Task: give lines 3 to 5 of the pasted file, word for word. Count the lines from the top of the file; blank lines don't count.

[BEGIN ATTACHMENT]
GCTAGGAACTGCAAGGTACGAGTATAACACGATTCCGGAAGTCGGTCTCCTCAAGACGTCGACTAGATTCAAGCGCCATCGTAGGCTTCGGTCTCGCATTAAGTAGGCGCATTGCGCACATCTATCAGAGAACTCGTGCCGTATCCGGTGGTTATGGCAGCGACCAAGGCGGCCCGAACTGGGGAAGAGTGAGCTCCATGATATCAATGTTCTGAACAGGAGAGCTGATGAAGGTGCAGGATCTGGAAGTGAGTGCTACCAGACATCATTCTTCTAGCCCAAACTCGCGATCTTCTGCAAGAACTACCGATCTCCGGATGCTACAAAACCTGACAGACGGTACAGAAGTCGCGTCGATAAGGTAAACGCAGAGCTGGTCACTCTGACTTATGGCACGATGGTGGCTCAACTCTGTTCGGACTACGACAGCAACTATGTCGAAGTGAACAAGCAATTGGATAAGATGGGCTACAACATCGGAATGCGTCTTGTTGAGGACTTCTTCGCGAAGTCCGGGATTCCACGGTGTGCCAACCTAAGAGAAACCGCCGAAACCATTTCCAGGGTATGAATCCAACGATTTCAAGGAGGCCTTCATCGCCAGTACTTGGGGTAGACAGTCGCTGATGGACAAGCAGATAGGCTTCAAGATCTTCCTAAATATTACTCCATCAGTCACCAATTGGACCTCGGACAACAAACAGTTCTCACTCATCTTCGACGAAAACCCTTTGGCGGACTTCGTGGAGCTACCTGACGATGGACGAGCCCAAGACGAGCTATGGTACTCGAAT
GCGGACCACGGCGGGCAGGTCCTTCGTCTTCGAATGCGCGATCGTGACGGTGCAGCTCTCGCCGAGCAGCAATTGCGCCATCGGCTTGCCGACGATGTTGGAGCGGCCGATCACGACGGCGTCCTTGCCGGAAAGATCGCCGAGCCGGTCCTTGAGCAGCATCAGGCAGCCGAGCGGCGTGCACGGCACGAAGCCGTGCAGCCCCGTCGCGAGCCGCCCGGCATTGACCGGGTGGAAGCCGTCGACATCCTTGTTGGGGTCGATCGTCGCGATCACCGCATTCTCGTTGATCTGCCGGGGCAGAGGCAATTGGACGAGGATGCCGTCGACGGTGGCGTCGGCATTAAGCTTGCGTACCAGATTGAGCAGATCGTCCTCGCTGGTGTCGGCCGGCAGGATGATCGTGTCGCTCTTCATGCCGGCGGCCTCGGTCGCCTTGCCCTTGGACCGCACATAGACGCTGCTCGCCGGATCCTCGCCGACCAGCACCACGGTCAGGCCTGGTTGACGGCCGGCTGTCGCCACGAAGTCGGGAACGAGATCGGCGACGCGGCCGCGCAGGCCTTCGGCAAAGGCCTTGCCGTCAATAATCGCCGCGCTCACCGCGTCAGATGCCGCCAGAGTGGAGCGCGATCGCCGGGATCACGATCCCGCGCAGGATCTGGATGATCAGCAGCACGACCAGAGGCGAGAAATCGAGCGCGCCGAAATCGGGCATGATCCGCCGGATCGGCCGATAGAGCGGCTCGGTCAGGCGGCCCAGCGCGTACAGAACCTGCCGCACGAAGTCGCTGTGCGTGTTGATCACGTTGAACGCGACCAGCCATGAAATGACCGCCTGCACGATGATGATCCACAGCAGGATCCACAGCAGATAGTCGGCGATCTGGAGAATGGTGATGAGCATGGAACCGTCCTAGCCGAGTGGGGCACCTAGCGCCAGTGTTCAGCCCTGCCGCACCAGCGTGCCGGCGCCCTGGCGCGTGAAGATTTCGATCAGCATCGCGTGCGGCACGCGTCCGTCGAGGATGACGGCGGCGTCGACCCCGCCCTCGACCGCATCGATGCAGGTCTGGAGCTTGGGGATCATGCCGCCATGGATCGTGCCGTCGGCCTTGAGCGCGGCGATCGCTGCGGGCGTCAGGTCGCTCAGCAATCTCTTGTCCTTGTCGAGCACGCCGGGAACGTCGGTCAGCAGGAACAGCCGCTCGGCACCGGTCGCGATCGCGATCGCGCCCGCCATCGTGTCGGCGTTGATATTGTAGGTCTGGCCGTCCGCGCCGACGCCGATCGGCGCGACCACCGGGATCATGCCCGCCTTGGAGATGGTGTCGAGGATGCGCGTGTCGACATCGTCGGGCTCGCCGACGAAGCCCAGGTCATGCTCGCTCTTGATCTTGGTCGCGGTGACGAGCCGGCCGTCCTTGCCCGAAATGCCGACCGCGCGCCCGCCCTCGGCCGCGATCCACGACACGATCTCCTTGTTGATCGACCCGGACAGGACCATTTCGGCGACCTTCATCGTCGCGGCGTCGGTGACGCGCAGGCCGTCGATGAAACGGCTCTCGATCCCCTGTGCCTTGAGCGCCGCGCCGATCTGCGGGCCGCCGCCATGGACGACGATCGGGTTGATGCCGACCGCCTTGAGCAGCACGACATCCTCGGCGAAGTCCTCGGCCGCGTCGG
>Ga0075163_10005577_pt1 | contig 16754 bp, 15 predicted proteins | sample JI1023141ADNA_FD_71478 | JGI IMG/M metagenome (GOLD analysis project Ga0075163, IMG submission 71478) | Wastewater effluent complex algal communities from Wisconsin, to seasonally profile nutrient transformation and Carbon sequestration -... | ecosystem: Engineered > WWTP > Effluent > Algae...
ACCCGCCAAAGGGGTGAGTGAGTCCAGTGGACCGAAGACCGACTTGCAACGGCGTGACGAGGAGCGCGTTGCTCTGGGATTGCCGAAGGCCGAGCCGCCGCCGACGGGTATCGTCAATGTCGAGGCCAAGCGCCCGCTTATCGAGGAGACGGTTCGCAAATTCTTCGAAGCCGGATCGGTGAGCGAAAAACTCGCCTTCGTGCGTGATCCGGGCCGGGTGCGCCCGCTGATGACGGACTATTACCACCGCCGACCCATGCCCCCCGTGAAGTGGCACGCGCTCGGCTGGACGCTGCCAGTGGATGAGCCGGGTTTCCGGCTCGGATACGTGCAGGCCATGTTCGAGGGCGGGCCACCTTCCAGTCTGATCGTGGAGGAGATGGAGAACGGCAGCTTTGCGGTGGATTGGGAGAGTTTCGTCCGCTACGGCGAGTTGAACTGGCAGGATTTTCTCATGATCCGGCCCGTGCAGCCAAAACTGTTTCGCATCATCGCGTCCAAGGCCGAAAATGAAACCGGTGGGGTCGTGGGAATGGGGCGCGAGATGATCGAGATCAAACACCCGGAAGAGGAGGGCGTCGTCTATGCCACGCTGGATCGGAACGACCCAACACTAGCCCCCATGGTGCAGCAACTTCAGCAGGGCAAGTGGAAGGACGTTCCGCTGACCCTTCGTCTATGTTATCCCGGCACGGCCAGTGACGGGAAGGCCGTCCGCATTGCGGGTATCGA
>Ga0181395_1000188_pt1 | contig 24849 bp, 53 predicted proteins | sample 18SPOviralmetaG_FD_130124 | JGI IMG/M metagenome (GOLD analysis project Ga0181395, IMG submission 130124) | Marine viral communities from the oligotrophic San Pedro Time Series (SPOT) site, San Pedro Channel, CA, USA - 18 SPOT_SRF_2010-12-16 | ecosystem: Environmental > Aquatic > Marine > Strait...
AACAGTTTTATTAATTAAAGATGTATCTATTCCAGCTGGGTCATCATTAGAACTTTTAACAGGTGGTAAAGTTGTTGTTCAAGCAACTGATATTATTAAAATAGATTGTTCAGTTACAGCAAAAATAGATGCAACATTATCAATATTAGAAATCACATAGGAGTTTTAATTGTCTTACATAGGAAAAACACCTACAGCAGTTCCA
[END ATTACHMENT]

>Ga0075163_10005577_pt1 | contig 16754 bp, 15 predicted proteins | sample JI1023141ADNA_FD_71478 | JGI IMG/M metagenome (GOLD analysis project Ga0075163, IMG submission 71478) | Wastewater effluent complex algal communities from Wisconsin, to seasonally profile nutrient transformation and Carbon sequestration -... | ecosystem: Engineered > WWTP > Effluent > Algae...
ACCCGCCAAAGGGGTGAGTGAGTCCAGTGGACCGAAGACCGACTTGCAACGGCGTGACGAGGAGCGCGTTGCTCTGGGATTGCCGAAGGCCGAGCCGCCGCCGACGGGTATCGTCAATGTCGAGGCCAAGCGCCCGCTTATCGAGGAGACGGTTCGCAAATTCTTCGAAGCCGGATCGGTGAGCGAAAAACTCGCCTTCGTGCGTGATCCGGGCCGGGTGCGCCCGCTGATGACGGACTATTACCACCGCCGACCCATGCCCCCCGTGAAGTGGCACGCGCTCGGCTGGACGCTGCCAGTGGATGAGCCGGGTTTCCGGCTCGGATACGTGCAGGCCATGTTCGAGGGCGGGCCACCTTCCAGTCTGATCGTGGAGGAGATGGAGAACGGCAGCTTTGCGGTGGATTGGGAGAGTTTCGTCCGCTACGGCGAGTTGAACTGGCAGGATTTTCTCATGATCCGGCCCGTGCAGCCAAAACTGTTTCGCATCATCGCGTCCAAGGCCGAAAATGAAACCGGTGGGGTCGTGGGAATGGGGCGCGAGATGATCGAGATCAAACACCCGGAAGAGGAGGGCGTCGTCTATGCCACGCTGGATCGGAACGACCCAACACTAGCCCCCATGGTGCAGCAACTTCAGCAGGGCAAGTGGAAGGACGTTCCGCTGACCCTTCGTCTATGTTATCCCGGCACGGCCAGTGACGGGAAGGCCGTCCGCATTGCGGGTATCGA
>Ga0181395_1000188_pt1 | contig 24849 bp, 53 predicted proteins | sample 18SPOviralmetaG_FD_130124 | JGI IMG/M metagenome (GOLD analysis project Ga0181395, IMG submission 130124) | Marine viral communities from the oligotrophic San Pedro Time Series (SPOT) site, San Pedro Channel, CA, USA - 18 SPOT_SRF_2010-12-16 | ecosystem: Environmental > Aquatic > Marine > Strait...